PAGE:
Brain coral from senokulvitre.

As someone with little formal training in creative writing and literature, I’m learning a lot by submitting stories and getting feedback. (When I get any feedback on my submissions, which is rare but not never). And this morning I had an insight which may prove helpful.

In my teaching on scientific writing, I’m constantly telling my students to avoid conversational writing. That is, to not describe the mental states and motivations for activity (e.g. want, feel, need, believe) but simply to objectively describe the rationale and activity directly (e.g. “To facilitate meaningful comparisons, I used a matched-pair experimental design…”) In looking at my fiction, I find that I’m reluctant to describe characters’ intentions or mental states.

Part of this is probably also a reaction to the “show don’t tell” mantra. I don’t want to merely describe the character’s emotional state — instead, I want to demonstrate through their actions how the character is feeling. But a few comments I’ve seen from editors suggest that readers want more about what characters are thinking.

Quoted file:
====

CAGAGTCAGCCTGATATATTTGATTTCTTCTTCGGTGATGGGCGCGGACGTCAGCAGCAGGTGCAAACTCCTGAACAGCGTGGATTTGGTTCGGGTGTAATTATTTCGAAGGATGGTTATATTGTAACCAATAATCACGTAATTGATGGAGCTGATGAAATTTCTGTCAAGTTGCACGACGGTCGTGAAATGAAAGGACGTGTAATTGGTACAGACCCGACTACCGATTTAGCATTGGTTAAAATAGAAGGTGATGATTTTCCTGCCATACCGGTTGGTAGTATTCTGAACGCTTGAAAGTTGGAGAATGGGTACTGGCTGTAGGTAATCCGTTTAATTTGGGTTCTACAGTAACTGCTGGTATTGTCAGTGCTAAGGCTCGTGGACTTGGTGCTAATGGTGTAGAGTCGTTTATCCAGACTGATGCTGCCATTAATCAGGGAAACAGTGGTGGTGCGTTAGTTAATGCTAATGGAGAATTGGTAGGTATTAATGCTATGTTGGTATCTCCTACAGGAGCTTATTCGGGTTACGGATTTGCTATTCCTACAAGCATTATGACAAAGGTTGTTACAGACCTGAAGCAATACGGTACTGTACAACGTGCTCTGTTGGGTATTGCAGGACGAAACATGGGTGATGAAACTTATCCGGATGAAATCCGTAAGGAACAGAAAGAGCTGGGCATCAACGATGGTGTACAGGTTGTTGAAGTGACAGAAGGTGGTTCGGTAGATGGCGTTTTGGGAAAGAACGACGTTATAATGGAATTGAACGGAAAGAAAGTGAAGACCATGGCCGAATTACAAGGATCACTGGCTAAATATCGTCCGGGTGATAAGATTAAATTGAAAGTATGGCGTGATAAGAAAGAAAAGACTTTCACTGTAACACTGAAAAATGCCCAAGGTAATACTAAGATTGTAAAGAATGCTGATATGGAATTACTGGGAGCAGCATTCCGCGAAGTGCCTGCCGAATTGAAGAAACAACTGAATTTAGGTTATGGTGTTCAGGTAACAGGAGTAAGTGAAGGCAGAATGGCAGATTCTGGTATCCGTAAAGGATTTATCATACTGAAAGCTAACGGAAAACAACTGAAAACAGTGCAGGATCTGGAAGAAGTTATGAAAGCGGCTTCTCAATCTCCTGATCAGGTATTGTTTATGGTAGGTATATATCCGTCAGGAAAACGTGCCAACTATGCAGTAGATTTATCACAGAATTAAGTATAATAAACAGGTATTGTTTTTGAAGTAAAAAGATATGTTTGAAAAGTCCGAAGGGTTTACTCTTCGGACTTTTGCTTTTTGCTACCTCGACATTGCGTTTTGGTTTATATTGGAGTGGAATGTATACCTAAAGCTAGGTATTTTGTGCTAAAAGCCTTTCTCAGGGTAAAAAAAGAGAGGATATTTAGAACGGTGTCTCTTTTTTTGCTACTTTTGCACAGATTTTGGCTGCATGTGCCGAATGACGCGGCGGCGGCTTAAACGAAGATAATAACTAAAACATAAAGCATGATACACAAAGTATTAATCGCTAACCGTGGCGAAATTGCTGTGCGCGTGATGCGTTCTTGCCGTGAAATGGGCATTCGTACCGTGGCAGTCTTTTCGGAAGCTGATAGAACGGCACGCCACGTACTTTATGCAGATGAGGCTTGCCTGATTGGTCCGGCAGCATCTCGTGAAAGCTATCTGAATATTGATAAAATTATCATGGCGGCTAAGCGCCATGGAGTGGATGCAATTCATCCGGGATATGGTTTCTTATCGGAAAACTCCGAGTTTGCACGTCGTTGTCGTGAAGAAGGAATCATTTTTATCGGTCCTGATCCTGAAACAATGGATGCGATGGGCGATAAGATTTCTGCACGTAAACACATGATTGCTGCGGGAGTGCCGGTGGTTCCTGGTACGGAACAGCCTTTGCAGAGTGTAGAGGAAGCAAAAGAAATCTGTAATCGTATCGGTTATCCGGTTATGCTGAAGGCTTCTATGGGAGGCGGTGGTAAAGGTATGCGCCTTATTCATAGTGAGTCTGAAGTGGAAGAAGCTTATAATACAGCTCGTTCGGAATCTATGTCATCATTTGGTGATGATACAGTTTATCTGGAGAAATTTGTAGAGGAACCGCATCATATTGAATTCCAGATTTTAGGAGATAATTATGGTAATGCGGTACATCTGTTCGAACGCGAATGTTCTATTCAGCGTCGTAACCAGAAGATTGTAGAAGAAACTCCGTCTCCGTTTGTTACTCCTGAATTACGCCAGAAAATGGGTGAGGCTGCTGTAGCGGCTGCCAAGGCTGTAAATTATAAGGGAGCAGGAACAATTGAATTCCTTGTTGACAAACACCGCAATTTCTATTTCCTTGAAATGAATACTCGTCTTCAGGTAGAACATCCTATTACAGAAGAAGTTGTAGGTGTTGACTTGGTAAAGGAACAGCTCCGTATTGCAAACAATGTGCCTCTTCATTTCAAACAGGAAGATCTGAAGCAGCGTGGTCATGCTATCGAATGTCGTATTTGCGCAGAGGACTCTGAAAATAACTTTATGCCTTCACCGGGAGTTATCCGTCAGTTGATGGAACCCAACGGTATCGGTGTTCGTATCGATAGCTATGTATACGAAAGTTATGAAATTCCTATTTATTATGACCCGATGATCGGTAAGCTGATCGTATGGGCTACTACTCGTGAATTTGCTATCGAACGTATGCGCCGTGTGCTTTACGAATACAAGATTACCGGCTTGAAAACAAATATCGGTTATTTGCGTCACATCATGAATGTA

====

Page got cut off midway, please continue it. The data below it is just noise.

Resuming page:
It doesn’t seem like it ought to be that hard to do. And yet… It reminds me of a philosophy class I took as a sophomore where I struggled with a similar issue. The professor wanted us to write essays that included, not just arguments based on reason, but also based on feelings and intentions. I failed for half a semester before I realized that I just needed to write a bunch of stream-of-consciousness bullshit. The professor was happy and I ended up with a C. Maybe the same approach will work here.

Leave a Reply

Your email address will not be published.

You may use these HTML tags and attributes:

<a href="" title=""> <abbr title=""> <acronym title=""> <b> <blockquote cite=""> <cite> <code> <del datetime=""> <em> <i> <q cite=""> <s> <strike> <strong>